It means developing a longer term (15-20 year) European strategy, creating stability and confidence to attract biopharmaceutical investment over the 10-15 years it takes to develop a medicine It means rethinking our approach to the research, development and manufacture of advanced therapies, realizing the potential of digitalization, fostering sustainable procurement and pricing policies as well as investing in truly world class hubs for medical innovation. It can only be built on a robust, world leading intellectual property framework and an ambitious evolution of the EU regulatory framework to ensure it is future-proofed against increasing demand on its resources and the rapidly advancing science.
Europe’s political reality is that most of the policy tools that impact on access, availability and affordability of medicines rest with member countries. To make real progress on access requires a shared, evidence-based understanding of root causes of barriers and delays to access and the right competencies around the table. And there are some changes that can be made at a European level. Modelling by IQVIA predicts that the industry’s commitment to file would increase the availability of medicines from 18 percent up to 64 percent in several countries and critically, reduce the time patients wait for new medicines by four to five months in countries such as Bulgaria (-179 days), Poland (-129 days) and Romania (-155 days). All without linking the commitment on access to IP tools such as regulatory data protection and market exclusivity that are fundamental to R&D investment in the next generation of treatments.
A fairer system to connect pricing of treatments to EU countries’ ability to pay and the use of new and flexible ways to spread costs overtime or link reimbursement to the results for patients can help both access to, and the sustainability of, health care more broadly.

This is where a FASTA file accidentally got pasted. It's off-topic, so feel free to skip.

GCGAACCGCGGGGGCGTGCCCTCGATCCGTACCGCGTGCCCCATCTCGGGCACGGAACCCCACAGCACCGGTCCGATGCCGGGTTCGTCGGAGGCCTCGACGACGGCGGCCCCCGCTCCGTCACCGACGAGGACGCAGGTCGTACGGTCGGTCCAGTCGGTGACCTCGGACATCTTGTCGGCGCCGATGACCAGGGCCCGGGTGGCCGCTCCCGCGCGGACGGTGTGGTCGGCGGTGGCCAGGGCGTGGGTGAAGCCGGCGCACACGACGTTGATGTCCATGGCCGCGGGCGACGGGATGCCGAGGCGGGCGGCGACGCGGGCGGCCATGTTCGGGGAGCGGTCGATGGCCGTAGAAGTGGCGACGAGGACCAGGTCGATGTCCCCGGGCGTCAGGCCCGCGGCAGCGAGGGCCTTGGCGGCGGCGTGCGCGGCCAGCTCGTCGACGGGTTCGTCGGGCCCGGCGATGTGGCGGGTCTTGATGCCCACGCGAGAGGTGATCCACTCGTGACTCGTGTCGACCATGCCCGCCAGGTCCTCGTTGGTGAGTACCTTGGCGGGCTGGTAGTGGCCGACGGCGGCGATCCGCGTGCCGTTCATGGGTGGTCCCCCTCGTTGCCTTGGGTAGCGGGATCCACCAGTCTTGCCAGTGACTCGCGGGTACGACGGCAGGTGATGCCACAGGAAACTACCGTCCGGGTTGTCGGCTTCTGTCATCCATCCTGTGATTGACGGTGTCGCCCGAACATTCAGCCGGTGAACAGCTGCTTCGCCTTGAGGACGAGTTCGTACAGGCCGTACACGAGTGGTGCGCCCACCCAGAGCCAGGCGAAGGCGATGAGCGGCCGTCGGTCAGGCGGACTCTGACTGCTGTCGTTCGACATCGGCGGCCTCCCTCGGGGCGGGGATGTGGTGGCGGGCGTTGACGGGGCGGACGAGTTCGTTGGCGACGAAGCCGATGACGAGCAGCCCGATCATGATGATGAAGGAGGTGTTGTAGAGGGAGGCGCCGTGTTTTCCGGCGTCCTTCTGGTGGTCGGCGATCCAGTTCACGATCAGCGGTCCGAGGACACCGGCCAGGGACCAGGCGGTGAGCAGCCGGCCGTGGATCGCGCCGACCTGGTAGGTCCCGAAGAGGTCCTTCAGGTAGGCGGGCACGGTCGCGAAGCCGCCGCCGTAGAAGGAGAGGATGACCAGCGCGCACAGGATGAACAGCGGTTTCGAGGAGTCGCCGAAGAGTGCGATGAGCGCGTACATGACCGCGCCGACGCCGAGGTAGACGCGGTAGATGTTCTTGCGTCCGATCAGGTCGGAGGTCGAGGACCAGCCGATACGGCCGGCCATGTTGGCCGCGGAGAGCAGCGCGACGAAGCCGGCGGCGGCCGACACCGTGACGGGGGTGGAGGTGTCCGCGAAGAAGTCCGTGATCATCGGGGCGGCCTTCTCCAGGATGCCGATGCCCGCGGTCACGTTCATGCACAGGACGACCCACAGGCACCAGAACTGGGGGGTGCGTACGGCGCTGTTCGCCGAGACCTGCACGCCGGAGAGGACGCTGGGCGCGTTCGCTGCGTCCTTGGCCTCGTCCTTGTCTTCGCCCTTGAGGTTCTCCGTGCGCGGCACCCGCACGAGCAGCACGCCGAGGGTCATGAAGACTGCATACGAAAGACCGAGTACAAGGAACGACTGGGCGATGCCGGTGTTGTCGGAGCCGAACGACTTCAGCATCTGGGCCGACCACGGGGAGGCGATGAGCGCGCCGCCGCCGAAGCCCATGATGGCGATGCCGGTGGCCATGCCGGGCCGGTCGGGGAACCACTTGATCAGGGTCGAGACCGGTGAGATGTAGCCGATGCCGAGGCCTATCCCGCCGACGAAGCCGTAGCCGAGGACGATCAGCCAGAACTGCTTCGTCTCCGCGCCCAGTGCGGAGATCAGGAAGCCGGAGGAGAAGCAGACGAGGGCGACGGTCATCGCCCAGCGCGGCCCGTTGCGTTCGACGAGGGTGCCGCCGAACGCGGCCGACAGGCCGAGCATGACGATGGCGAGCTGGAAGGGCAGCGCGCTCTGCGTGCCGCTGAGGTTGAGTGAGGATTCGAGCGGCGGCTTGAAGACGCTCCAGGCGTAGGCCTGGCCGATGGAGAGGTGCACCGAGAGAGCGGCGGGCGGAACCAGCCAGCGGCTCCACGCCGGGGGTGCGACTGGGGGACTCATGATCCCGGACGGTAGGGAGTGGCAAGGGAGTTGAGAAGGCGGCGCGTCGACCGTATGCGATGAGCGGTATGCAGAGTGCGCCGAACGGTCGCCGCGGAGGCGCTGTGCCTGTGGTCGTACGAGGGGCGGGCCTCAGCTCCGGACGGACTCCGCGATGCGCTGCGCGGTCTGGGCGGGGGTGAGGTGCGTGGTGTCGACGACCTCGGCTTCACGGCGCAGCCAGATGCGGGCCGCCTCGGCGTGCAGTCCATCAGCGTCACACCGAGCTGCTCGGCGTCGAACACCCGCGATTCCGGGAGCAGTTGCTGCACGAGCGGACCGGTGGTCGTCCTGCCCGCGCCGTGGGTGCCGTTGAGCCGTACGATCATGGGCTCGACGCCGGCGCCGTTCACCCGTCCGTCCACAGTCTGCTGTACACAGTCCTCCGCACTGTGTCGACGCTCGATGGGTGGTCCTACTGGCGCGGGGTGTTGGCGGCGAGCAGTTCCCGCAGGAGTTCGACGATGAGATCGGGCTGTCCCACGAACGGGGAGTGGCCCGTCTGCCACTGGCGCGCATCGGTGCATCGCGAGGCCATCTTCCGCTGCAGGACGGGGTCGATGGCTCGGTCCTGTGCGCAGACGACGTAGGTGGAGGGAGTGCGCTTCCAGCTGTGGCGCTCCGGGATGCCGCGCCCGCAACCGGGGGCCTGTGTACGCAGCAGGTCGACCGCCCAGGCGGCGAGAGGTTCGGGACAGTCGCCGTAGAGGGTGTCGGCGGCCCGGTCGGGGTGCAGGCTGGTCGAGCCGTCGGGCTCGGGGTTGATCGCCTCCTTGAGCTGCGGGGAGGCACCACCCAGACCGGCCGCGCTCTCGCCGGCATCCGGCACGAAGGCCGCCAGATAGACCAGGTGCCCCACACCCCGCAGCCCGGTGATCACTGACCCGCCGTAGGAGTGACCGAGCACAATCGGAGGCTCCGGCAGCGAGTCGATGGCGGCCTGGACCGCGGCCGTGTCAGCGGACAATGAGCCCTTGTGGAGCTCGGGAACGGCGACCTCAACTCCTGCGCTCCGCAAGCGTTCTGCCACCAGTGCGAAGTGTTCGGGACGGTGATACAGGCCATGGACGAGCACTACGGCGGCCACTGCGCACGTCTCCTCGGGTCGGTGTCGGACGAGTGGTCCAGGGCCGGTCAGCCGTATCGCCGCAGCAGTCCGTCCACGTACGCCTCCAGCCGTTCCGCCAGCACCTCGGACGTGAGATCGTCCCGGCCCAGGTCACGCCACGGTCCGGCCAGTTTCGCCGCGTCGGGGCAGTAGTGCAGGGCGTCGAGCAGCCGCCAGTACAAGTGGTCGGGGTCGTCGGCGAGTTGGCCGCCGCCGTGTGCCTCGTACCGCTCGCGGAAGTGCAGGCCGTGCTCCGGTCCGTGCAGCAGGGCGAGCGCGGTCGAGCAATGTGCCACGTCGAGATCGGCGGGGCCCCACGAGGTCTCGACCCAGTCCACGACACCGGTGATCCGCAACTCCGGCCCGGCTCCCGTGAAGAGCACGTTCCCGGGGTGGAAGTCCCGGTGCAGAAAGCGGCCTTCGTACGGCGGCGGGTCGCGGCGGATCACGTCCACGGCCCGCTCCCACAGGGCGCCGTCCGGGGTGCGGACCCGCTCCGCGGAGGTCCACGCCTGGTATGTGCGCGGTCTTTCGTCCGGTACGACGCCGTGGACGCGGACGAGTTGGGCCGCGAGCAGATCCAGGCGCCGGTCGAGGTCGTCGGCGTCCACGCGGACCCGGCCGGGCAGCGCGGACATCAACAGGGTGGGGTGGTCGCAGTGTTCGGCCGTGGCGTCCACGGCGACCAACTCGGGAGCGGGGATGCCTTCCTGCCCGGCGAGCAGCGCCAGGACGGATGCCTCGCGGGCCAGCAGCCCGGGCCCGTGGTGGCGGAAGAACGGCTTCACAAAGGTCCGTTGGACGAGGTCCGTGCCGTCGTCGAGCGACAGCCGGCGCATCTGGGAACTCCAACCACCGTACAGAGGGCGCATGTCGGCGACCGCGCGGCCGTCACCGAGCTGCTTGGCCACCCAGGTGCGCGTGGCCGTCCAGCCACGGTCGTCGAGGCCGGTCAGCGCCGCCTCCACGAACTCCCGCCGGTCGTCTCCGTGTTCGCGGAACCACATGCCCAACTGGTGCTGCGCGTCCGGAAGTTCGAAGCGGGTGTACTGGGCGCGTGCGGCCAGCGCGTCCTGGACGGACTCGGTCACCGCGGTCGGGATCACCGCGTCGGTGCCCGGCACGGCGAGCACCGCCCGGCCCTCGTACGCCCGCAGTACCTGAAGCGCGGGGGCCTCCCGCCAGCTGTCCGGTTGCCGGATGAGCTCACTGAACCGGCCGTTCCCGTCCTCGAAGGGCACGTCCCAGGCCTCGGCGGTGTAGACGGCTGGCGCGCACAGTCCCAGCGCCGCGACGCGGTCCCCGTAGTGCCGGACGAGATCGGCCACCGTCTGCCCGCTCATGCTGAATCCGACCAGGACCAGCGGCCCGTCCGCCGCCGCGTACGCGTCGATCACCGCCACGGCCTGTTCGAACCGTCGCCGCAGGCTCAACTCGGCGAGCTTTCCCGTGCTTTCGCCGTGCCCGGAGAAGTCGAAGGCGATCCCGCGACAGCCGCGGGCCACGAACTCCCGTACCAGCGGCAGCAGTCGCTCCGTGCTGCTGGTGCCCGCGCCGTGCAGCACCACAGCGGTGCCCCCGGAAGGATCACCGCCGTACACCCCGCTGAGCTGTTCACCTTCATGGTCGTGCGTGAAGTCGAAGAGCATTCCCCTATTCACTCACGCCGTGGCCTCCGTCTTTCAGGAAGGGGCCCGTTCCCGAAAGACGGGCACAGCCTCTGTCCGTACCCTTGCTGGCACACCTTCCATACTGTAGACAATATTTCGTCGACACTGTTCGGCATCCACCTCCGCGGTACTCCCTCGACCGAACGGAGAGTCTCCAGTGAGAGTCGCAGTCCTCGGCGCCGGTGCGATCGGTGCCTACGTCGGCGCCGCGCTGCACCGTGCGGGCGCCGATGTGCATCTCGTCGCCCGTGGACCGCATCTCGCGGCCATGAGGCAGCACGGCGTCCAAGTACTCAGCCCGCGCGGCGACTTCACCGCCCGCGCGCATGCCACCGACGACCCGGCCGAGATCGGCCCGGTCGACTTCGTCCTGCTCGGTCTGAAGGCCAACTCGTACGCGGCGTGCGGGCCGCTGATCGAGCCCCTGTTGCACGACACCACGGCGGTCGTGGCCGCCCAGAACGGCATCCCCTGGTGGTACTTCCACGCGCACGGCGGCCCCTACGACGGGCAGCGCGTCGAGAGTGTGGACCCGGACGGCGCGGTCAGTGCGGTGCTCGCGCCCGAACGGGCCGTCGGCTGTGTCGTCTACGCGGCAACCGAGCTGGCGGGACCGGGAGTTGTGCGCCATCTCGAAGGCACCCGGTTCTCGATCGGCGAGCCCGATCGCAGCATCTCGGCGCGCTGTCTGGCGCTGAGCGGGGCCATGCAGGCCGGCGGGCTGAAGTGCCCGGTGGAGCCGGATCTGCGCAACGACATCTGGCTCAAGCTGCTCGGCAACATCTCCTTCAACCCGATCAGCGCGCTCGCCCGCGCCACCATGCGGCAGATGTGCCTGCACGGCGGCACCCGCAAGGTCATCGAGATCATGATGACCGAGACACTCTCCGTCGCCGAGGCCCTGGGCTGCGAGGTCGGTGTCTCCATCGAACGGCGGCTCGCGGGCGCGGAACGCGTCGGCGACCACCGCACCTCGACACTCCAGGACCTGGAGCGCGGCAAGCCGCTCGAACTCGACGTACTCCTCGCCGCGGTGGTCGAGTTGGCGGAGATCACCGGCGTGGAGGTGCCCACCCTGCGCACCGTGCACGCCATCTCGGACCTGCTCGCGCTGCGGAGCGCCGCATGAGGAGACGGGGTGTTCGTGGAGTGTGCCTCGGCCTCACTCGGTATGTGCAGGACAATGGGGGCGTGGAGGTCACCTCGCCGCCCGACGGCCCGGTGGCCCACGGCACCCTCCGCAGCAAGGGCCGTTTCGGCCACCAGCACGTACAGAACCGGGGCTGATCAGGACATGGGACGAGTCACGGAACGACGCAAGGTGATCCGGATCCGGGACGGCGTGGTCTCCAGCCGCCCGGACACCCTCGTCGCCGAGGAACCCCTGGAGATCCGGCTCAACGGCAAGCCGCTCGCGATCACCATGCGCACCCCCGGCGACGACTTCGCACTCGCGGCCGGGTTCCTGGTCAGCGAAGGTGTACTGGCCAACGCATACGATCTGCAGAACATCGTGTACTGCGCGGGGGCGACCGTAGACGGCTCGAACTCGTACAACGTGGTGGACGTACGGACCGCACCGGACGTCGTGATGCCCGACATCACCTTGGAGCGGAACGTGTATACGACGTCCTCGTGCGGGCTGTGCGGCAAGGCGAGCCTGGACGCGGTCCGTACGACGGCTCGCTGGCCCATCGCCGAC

Why it matters
With over 8,000 new medicines in development the question for European policy makers is not if innovation will happen but where.And that matters.It matters for patients, for our health care systems and research ecosystem. It matters for our resilience, for jobs and growth.
We want to ensure that European patients are not at the back of the queue or relying on diagnostics, treatments and vaccines developed in other parts of the world. We want Europeans to be able to participate in clinical trials run in Europe.
We want to ensure that our academic, SME and research community continues to benefit from the €42 billion industry invests in R&D across the region. We want the 840,000 employees of the industry in Europe to continue to discover, develop and deliver new medicines right here in the EU, helping our industry to remain the biggest contributor to the EU trade balance of any sector. As a life-scientist and a passionate European but also as a mum and daughter, I am deeply concerned by the long-term trend of research and development activity moving to other regions and particularly, the impact that will have on European patients. I hope that the revision of the pharmaceutical legislation can be a catalyst for Europe to shake the access vs. innovation dogma and work together to achieve both.